Toyota Center, November 10
Everything ends, and after years of reunions that stuck, reunions that didn’t, semi-reunions, various Ozzfests, lineup shuffles and far too many unfunny “Iron Man” jokes, Black Sabbath is at last headed for their final resting place, playing the penultimate U.S. date of their THE END tour in Houston. It’s been almost half a century since Ozzy Osbourne, Tony Iommi, Geezer Butler and now-estranged drummer Bill Ward oozed up from the post-industrial decay of steel-sodden Birmingham, England, warping electric British blues into monolithic and sinister slabs of suffering and paranoia that enabled the band to set new records for volume onstage and debauchery backstage; Spinal Tap would of course be nowhere without them. The world’s children of the grave, tortured and forgotten, flocked to them by the thousands, creating not only the original metal fanbase but a tribe of true believers whose only option is to see Sabbath through to the bittersweet end. CHRIS GRAY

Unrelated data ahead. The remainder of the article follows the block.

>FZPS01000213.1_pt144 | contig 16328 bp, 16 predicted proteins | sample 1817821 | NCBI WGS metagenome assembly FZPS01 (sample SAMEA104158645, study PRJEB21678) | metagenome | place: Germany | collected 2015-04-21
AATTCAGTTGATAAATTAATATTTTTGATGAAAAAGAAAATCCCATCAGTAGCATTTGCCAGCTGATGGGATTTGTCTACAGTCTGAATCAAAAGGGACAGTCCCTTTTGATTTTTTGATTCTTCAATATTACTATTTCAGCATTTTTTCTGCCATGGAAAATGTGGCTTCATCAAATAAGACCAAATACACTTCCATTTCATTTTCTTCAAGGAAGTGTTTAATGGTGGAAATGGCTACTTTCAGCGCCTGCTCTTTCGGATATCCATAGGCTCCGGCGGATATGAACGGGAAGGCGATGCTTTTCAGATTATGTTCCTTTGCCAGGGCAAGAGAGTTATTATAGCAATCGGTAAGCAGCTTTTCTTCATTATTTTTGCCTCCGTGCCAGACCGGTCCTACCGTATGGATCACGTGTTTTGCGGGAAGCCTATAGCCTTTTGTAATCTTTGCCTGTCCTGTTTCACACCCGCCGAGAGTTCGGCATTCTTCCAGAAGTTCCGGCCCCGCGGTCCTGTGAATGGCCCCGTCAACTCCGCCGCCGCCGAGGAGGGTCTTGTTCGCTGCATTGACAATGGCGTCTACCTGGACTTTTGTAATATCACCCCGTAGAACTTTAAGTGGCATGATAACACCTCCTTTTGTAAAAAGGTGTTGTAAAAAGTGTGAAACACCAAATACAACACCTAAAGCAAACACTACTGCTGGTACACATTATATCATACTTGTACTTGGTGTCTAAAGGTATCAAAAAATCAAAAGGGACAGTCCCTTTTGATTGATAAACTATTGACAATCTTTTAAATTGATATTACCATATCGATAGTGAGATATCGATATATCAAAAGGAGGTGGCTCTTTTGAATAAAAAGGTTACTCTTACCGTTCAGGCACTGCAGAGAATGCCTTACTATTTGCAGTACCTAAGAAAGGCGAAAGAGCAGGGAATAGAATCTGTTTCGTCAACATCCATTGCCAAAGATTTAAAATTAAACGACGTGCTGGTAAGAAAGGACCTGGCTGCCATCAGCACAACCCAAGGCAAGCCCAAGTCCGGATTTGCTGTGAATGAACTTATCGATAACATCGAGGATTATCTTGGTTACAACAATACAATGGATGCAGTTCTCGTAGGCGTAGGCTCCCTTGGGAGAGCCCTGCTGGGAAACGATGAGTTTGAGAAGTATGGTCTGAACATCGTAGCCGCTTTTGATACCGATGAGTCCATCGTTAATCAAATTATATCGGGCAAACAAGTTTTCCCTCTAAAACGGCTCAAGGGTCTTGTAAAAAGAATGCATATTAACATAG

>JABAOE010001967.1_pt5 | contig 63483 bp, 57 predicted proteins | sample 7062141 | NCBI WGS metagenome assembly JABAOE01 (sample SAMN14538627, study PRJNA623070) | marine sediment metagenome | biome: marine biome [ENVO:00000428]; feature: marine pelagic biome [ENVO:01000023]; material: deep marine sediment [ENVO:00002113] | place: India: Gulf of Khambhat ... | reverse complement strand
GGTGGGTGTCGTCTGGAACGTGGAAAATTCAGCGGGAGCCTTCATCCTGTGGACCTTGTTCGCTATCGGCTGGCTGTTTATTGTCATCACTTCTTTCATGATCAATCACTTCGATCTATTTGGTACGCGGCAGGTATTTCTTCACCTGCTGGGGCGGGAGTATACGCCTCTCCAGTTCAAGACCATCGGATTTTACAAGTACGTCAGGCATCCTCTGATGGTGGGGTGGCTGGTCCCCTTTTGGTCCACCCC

Heights Theater, November 13
Ray Wylie Hubbard, (mostly) God-fearing Okie kid turned ne’er-do-well Cosmic Cowboy turned Zen role model for two generations of Texas singer-songwriters, has led the kind of white-knuckle, seat-of-the-pants charmed life that, laid end to end, seems like it should add up to a lot more than 70 years. (Required reading: His 2015 memoir/lyric file A Life...Well, Lived.) For fans of a certain type of music in a certain part of the world, namely this one, Hubbard’s albums – which he is kind enough to gift us every year or two, the latest being last year’s The Ruffian’s Misfortune – yield nearly as many entrée-rich word banquets, wayward yet (mostly) well-meaning characters, and subtly disguised morals as the collected works of ol’ Billy Shakespeare. That Hubbard’s 70th birthday party aligns with the very first show at the restored Heights Theater augurs nothing but good things for the historic movie house, and might even be cause for an extra chorus of “Up Against the Wall, Redneck Mother” or “Screw You, We’re From Texas” or two. CHRIS GRAY